Once again. she told the cheering audience, CPS is treating public education as a “business model” blatantly disrespecting the community, educators, parents and students. Discriminating against veteran teachers deprives students of top quality teachers thus sabotaging their education.
The elected school board is now on Chicago's agenda. A recurring statement throughout the discussion was electing a public school board. CPS is the only district in Illinois that does not have an elected school board. Karen also stated she asked CPS to send grief counselors for students and staff to the 17 schools facing closing, phase-out and turnaround. As of Saturday, this had not happened. CTU will provide support for the teachers, but where is the support for the displaced students and parents?
PUSH's Jeanette Wilson stated “Tenured teachers cost more because they know more and they can do more”. She too called for an end to privatizing and the private board over public education.
“What we see is a routine where students are not only stigmatized and criminalized because we have not had appropriate ways to change behavior because we somebody trying to sabotage the system,” said Karen Lewis.
Lewis singled out CPS "Chief Administrative Officer" Tim Cawley, who still lives in Wilmette, while more than 200 CPS teachers and other workers were investigated by the Inspector General last year for "residency violations" and some were fired. As a non-resident, Lewis said, Cawley is not a stakeholder in Chicago students’ education — yet he is making policy, on decisions that negatively impact students.
But the resistance is growing. “We’ve never seen a city-wide response to school closings before this year," Lewis continued, describing the organization against this year's Hit List. "Parents, community, teachers and students all came together across the city, people whose schools were not on this list.”
Lewis reminded people that this administration for the last 17 years — since Mayoral control was placed over Chicago's schools in 1995 — has been ruling the schools by fear, and that many people were afraid to speak because it was almost impossible to get your voice heard and then be taken seriously. "Fear will be moved to anger and anger will move to action," Karen Lewis said.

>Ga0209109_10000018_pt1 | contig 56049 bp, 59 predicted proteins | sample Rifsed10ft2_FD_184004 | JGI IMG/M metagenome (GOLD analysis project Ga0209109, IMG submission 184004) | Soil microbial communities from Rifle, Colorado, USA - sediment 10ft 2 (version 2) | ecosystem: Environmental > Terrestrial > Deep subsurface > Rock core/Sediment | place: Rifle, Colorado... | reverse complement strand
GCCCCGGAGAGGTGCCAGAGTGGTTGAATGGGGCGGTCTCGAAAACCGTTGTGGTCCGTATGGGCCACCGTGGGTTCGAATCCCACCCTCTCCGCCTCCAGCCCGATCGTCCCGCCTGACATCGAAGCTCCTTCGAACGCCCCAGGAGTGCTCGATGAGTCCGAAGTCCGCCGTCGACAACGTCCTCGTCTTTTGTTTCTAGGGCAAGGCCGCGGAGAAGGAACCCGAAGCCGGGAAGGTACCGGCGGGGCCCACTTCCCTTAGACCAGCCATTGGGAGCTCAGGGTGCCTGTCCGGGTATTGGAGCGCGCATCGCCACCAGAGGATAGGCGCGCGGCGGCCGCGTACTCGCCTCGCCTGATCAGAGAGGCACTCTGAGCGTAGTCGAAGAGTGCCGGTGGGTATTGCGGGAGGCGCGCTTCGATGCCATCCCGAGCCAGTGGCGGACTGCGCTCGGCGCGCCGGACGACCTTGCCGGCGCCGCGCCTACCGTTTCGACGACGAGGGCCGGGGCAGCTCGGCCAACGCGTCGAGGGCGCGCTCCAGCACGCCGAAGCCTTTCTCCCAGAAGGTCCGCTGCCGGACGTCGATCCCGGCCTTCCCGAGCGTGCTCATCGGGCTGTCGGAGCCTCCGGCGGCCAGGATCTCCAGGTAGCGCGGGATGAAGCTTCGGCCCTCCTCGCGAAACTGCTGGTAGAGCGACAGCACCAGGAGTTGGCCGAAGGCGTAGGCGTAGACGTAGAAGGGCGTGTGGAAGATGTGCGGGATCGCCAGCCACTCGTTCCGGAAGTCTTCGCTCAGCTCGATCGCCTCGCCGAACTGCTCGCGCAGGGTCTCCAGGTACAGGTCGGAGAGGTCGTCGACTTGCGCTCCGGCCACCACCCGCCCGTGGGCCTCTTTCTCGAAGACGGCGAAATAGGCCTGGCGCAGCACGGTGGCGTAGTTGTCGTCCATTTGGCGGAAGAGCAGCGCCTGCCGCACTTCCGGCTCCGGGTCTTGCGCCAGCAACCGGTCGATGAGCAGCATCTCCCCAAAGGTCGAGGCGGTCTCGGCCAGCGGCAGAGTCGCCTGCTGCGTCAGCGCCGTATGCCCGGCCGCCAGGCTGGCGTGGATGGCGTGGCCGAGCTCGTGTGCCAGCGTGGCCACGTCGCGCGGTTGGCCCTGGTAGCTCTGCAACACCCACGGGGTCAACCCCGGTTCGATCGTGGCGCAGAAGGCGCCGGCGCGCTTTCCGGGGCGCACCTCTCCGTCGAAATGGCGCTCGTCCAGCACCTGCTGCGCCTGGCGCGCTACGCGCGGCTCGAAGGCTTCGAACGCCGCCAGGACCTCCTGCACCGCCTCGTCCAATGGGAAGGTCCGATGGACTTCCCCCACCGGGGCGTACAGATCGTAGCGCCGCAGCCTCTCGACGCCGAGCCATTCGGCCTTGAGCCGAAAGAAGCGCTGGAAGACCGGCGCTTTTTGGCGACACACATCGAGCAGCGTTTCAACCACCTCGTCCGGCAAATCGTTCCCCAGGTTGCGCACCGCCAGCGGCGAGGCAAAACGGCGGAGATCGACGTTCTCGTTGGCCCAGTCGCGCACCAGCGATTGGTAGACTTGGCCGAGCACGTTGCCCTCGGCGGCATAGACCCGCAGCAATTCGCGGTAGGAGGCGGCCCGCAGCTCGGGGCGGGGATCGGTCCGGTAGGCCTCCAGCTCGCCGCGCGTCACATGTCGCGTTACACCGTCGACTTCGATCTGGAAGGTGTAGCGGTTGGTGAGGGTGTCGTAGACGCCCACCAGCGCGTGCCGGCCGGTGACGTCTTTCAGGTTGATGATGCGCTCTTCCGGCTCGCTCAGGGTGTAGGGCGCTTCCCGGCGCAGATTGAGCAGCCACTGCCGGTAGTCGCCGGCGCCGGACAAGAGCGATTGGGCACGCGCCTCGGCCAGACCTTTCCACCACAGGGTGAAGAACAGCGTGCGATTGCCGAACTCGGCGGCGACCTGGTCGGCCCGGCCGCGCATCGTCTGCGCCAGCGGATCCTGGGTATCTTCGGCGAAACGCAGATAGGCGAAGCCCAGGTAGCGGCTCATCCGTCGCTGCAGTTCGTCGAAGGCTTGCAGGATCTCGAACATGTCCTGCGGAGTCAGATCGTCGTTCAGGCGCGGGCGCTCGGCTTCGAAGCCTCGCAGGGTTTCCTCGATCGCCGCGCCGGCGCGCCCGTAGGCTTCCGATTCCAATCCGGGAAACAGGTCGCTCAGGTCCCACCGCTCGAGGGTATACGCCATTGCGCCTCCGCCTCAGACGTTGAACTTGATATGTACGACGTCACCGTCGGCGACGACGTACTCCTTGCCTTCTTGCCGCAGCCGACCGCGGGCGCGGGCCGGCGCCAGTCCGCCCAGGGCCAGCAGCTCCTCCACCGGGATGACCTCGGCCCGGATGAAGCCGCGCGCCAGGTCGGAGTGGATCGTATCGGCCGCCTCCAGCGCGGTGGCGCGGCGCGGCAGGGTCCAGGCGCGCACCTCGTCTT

Rev. Jackson described the scene at Dyett after the board ruled to turnaround their school. “The children at Dyett were crying," he said. "Everything from outbursts, to being traumatized to young people sitting in a room and saying 'What are we going to do?' Dyett School is the poster child for apartheid. Those students at Dyett are ready to fight for their school. They see that their civil rights are being violated. This is no different than Mississippi in 1957. These are the same students who led a march in Washington DC. These are the same students from the school who have a big increase in of going to college. These young people need support. Around the country we stand proudly in partnership with teachers. We have more confidence in teachers than we have in school leaders.”
"What we need is an elected school board,” he thundered. He ended with “It’s time to march! It’s time to save our schools! It’s time to save our teachers!”
After the panel discussion there was a press conference in the Rainbow PUSH studio. As the press conference began, teachers and PSRPs silently filed in to stand behind Rev. Jackson, Karen Lewis and Jitu Brown.
The mass of teachers lined the room and packed the door. The stories in this room were more personal and poignant, determined and heartbreaking. You could feel the fear, anger, sadness and determination in the room. Rev. Jackson talked about a three-tiered school system.
“The elite, one tier for charters and one for the rest,” he said.
He also talked about the increasing number of schools without kitchens. “Parents without a job matter, parents who make less than $50,000 in recycled poverty matter. Parents whose homes were taken by banksters and foreclosures, children who do not have transportation matter.” The gap within school in the city and the gap between schools in the suburbs all take the same test. One scores high goes to Champaign, one scores low just goes.”